Obamacare: Does Obama Care About All Americans?

Living in the shadows of the undocumented community, it sometimes feels as if society believes we should become immune to illness -- or, even worse, doesn't care if we seek or receive medical treatment.
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Early one Tuesday morning, I woke up to a jabbing pain in my lower stomach. At first, I thought it was just something I had eaten, so I took an over-the-counter medication to relieve my symptoms. But after an hour of sleeplessness, I knew the pain was from something else.

I woke my partner and asked him to drive me to my local hospital. While being admitted into the emergency room, the pain escalated into a stabbing sensation I never felt before. Still believing that I had food poisoning, I explained to the doctor what I had eaten that day. But after an examination of my abdomen and a CT scan, the doctor gave me different news. My appendix was the root of my pain, and I had to be transported, in an ambulance, to a bigger hospital with more operable medical facilities.

That's when my real fear began, but not because I was worried about going under the knife. I was scared because I am one of the 45 million people in America without health insurance.

I knew that a hospital stay and a potential surgery weren't going to come cheap. Being an undocumented American and low income earner, I hardly ever visit the doctor or hospital unless it is an extreme emergency. The last time I had health insurance was in high school and my premium was $120 dollars a month. After months of barely scraping by, my parents were forced to cancel my plan, as I hardly needed the insurance at the time.

In 2012, The Obama administration implemented Deferred Action, which granted immigrants a reprieve from deportation. However, soon after, the Obama Administration also announced that Deferred Action recipients would not be eligible for the Affordable Care Act, also known as Obamacare. The message appeared to be that even though we are "Americans in every single way but on paper," as the President said himself, we are not worthy of quality and affordable medical care.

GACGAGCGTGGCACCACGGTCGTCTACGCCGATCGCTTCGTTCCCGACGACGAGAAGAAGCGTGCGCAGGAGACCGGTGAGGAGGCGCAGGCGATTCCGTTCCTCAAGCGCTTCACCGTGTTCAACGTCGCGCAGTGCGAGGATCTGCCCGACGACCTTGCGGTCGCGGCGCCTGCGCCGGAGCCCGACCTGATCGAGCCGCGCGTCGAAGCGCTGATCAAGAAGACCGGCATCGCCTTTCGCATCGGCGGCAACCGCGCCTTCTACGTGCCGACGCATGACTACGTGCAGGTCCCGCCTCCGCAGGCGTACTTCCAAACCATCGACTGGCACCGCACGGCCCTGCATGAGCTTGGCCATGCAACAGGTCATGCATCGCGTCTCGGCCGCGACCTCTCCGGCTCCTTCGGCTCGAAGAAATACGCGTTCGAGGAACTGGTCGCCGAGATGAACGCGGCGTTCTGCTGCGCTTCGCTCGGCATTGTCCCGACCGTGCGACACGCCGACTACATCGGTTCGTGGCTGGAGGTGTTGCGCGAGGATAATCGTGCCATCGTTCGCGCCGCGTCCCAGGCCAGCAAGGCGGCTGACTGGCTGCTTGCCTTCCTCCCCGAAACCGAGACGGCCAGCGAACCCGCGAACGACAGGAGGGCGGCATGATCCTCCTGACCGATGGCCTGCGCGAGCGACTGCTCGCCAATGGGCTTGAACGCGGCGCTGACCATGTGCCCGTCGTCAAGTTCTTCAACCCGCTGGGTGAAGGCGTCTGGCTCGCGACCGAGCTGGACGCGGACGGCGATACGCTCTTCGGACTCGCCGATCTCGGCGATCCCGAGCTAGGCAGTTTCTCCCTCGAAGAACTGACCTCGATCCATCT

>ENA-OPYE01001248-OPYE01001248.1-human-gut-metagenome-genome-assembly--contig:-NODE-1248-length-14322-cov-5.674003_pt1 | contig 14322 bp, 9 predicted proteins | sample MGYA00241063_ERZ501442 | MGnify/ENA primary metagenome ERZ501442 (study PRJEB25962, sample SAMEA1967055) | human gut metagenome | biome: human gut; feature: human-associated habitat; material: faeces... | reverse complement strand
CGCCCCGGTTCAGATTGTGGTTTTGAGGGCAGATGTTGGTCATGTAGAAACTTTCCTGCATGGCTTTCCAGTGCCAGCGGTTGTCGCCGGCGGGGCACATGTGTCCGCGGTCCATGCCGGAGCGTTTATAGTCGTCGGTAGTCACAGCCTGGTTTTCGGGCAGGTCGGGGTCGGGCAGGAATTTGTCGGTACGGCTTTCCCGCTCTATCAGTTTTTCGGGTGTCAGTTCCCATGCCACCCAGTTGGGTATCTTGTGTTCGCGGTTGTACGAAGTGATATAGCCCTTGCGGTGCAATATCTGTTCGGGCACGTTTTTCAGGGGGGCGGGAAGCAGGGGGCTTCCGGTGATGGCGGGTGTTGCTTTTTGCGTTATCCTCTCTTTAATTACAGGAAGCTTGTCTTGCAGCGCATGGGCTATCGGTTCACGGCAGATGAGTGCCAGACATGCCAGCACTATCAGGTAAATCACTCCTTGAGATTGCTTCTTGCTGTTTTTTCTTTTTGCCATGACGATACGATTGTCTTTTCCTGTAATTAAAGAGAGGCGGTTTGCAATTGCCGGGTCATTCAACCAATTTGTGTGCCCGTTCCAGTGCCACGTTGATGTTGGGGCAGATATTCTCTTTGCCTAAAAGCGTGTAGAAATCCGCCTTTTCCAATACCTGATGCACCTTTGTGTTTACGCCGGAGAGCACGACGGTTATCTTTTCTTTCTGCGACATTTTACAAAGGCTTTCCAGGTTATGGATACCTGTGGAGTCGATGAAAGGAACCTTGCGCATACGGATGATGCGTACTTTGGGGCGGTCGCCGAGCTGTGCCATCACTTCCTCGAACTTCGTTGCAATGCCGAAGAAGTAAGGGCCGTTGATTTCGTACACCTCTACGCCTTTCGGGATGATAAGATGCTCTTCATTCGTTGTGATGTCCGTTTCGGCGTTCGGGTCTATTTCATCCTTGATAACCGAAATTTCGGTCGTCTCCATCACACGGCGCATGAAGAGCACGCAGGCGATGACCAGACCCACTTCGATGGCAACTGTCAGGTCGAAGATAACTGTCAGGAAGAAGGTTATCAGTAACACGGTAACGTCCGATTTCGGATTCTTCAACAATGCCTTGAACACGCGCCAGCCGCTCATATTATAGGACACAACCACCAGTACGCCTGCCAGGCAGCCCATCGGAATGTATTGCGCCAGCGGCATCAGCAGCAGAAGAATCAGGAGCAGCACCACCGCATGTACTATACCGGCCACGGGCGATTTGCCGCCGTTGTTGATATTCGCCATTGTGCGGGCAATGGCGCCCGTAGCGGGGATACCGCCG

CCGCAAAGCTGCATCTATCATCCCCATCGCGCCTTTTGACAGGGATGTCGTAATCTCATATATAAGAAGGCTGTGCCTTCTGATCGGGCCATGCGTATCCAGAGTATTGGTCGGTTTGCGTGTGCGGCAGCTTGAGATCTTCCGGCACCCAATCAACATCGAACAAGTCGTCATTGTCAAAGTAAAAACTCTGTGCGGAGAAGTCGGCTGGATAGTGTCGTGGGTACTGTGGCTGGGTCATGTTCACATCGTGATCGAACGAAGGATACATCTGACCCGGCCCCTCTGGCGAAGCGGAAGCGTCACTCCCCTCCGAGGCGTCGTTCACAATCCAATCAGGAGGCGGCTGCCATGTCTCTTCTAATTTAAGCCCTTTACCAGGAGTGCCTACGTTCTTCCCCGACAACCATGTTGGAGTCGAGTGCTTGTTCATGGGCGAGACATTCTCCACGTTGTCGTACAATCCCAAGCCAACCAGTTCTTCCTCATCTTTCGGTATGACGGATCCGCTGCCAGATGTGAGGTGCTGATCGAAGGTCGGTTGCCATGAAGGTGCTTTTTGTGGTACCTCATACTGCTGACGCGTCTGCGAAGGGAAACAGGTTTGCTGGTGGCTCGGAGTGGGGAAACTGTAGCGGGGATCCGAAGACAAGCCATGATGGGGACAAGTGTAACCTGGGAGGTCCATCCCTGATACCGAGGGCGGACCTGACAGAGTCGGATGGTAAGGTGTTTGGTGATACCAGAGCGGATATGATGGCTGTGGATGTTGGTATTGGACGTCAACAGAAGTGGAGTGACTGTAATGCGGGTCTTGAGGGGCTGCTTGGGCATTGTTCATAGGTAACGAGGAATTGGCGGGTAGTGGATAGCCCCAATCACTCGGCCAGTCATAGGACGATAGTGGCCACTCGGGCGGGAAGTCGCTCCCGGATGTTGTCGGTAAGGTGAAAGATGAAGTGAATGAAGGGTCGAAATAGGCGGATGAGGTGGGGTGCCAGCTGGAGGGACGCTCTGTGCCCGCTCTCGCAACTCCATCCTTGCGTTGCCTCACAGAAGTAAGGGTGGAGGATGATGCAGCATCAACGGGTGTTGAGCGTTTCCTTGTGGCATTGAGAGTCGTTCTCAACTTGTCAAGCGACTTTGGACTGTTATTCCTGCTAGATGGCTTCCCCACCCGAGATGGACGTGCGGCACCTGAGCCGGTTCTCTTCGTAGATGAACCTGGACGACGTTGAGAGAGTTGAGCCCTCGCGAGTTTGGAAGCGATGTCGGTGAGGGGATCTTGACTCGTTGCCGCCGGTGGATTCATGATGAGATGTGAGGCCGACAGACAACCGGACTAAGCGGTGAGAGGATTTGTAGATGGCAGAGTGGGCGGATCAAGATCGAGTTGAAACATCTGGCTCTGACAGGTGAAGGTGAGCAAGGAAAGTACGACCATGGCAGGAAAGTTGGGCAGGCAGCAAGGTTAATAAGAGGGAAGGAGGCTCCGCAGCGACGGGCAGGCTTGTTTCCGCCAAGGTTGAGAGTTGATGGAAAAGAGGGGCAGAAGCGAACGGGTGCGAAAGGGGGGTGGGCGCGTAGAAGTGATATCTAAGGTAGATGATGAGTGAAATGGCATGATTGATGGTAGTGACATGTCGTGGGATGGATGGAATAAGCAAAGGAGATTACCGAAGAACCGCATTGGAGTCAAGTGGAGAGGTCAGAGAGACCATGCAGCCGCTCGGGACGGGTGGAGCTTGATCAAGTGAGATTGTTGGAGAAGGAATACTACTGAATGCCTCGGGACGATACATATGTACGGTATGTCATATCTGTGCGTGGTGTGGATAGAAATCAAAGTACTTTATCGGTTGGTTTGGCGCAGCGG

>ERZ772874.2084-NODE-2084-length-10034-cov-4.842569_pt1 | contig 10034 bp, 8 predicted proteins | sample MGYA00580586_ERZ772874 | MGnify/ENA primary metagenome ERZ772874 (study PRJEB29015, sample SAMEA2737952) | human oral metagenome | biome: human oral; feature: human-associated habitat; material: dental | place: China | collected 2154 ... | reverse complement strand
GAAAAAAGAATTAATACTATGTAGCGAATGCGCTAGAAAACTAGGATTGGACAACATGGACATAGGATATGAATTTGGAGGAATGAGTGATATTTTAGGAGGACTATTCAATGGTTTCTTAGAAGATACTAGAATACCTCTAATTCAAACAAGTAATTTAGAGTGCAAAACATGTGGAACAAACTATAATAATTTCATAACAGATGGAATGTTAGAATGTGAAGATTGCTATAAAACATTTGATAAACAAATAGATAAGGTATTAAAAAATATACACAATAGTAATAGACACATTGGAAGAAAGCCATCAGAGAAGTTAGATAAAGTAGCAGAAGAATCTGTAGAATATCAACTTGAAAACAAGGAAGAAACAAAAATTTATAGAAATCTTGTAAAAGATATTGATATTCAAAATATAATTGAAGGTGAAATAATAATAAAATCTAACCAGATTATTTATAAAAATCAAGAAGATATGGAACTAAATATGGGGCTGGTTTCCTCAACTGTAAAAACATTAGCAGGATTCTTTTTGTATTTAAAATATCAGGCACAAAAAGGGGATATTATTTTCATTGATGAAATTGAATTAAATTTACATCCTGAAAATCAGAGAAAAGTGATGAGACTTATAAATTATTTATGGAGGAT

At my caregivers' urgings, I left my local hospital to head to the medical center where I would have my surgery. I had to go in an ambulance rather than having my partner drive me because, even though I was worried about how much it would cost, my doctors feared my appendix could burst at any moment. Going into surgery, the last thought in my mind was, "How am I going to pay for all of this?"

A few weeks later, I got my answer when my bill arrived: $19, 686.21. That's more money than I make in two years, working part-time for minimum wage while trying to save for school.

Without a provided roadmap to citizenship or adequate healthcare coverage, millions of undocumented Americans ask themselves the same questions every time they visit a doctor's office or hospital. A lot of people I know who lack an immigration status will not see a doctor unless they are in excruciating pain or facing a severe illness. My mother, who suffers from diabetes and high blood pressure, is one of those people.

Living in the shadows of the undocumented community, it sometimes feels as if society believes we should become immune to illness -- or, even worse, doesn't care if we seek or receive medical treatment. But we get cancer and diabetes and colds too, just like everyone else. We are your neighbors, friends, colleagues and fellow humans. And just like you, we pour countless hours of hard work into our jobs in order to provide for our families and ourselves.

My family and I have called North Carolina home for over two decades. While the Obama administration tries to extend an olive branch to the undocumented community with one hand, they continue to feed into anti-immigrant rhetoric with the other by failing to realize that denying us access to health care is un-American.

The hospital where I had my operation receives a grant that covers life-saving surgeries for low-income earners. I applied, but it's been a month and I haven't heard anything back. Without assistance from the hospital, I know I won't be able to pay back my medical expenses anytime soon. But I know my story isn't the only one out there, and my bill isn't the only one unpaid. Denying immigrants access to affordable health care will cost this nation well beyond the bottom line.

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